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Alcohol Use, Abuse and Sleep

J. Todd Arnedt, Ph.D.
Clinical Assistant Professor of Psychiatry & Neurology Director, Behavioral Sleep Medicine Program University of Michigan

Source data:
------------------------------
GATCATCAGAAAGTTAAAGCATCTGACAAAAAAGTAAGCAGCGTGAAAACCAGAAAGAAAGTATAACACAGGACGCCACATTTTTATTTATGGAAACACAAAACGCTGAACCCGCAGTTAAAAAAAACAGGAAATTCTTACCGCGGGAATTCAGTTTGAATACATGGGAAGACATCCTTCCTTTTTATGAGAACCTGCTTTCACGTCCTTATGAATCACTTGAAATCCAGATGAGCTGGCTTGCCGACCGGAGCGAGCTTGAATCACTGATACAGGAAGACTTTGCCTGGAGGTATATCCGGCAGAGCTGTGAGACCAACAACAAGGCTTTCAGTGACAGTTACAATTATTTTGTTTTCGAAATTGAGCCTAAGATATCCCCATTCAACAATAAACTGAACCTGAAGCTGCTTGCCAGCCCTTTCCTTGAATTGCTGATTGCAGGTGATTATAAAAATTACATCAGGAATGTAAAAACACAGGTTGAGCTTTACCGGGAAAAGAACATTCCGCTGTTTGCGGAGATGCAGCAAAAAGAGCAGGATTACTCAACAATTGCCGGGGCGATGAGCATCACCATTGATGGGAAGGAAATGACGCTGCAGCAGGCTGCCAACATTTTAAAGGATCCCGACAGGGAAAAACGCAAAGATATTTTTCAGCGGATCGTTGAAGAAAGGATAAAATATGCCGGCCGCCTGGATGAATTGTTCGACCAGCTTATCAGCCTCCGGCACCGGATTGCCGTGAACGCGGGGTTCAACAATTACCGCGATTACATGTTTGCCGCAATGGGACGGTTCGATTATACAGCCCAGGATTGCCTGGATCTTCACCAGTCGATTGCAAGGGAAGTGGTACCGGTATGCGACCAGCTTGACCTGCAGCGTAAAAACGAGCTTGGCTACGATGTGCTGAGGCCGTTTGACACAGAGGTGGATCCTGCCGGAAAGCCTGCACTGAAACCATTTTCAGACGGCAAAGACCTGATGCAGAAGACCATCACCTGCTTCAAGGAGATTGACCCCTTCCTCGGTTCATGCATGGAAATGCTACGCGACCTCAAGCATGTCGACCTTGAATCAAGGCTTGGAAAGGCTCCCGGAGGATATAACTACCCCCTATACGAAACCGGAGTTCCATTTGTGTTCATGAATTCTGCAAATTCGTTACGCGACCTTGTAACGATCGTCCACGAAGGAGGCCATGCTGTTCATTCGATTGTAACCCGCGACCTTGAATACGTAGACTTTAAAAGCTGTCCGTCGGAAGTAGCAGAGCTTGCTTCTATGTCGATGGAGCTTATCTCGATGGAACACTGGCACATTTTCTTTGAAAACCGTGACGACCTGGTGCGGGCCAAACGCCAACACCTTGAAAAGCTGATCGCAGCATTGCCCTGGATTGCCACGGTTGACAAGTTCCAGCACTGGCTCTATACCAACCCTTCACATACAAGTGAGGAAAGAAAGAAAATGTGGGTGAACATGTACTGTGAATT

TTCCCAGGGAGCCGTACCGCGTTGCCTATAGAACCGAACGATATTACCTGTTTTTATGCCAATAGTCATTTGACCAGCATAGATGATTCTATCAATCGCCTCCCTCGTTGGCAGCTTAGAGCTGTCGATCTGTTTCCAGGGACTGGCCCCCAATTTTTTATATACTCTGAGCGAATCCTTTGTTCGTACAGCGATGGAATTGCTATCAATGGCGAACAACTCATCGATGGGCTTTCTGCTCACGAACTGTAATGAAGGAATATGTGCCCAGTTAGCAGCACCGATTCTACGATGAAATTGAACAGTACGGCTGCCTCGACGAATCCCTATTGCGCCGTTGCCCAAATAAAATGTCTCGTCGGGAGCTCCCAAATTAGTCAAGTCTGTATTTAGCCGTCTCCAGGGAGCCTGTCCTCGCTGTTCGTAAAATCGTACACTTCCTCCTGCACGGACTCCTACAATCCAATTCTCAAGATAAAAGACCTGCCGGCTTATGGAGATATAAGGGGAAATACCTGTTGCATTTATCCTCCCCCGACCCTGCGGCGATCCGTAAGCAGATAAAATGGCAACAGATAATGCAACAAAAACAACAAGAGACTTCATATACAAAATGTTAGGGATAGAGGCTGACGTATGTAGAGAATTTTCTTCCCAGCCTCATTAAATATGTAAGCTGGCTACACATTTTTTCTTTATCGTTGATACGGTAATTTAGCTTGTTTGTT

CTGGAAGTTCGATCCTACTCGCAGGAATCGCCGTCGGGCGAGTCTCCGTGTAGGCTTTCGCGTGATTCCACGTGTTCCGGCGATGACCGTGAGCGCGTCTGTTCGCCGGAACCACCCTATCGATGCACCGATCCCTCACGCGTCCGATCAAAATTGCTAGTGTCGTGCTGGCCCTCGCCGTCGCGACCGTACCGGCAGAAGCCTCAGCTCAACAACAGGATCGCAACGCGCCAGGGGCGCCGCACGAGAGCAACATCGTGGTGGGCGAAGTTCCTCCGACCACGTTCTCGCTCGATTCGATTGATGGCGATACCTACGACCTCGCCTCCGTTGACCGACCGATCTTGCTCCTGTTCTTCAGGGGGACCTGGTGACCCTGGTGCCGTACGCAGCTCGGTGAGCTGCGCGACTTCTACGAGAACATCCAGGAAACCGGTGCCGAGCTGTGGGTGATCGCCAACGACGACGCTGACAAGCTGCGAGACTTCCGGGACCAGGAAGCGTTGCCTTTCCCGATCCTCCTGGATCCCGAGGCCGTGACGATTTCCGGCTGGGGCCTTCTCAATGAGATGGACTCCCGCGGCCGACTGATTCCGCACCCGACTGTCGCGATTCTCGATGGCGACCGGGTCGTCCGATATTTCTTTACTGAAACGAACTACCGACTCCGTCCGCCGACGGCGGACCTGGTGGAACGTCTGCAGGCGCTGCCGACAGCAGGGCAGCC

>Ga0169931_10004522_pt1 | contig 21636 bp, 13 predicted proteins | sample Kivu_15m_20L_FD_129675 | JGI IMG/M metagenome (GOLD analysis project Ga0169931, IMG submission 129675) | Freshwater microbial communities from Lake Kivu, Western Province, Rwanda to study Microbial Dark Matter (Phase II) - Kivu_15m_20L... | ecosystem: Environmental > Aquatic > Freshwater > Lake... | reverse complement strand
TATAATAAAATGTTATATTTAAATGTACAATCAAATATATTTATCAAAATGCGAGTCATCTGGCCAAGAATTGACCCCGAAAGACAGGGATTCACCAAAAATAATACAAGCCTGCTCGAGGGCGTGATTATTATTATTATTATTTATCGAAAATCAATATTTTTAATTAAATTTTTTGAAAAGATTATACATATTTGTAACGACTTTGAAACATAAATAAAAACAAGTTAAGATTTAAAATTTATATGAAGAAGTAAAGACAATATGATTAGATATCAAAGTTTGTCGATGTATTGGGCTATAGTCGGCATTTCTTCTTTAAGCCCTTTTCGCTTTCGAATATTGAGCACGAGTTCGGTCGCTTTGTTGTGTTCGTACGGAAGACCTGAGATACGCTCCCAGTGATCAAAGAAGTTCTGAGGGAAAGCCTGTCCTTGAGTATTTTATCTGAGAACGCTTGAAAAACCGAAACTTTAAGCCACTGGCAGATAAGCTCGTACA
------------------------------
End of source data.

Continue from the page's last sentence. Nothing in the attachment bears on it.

Epidemiological studies show that about 15% of the population use alcoholic remedies to help them sleep on a regular basis. Why do people who have insomnia choose to turn to alcohol? J. Todd Arnedt, Ph.D. explains that those with insomnia perceive alcohol to be effective and beneficial as a sleep aide. He notes that more than 60% of the time people with insomnia choose alcohol, whereas those without any sleep condition choose alcohol only 20% of the time. In other words, Dr. Arnedt concludes that insomnia can lead to problem alcohol use. After a brief introduction to insomnia and alcoholism, Dr. Arnedt discusses the different stages of sleep: Non Rapid Eye Movement (NREM) and Rapid Eye Movement (REM) sleep. Dr. Arnedt highlights a study that administers alcohol to patients 30-60 minutes before bedtime. He shows that those who drank alcohol had reduced REM sleep, a faster Slow Wave Sleep (SWS), and took longer to even enter into REM than did the control group. Alcohol use tends to increase deep sleep at the beginning of the night and decrease REM sleep. The reverse is true in the second part of the night. Dr. Arnedt briefly touches on the circadian process, a regulatory mechanism of the sleep and wake cycle. He then focuses on the treatment options for insomnia: prescription medications with FDA approval, without FDA approval, non-prescription agents and cognitive-behavioral treatments. Trazodone and Gapabentin are two medications discussed in depth. Dr. Arnedt elaborates on Cognitive Behavioral Insomnia Therapy and why this is chosen over certain medications. He states that physicians are reluctant to prescribe medications to patients who have been found to have a history of abuse. He concludes his discussion by reinforcing the notion that more research is needed to improve sleep and reduce relapse.

 

 

 

 

 

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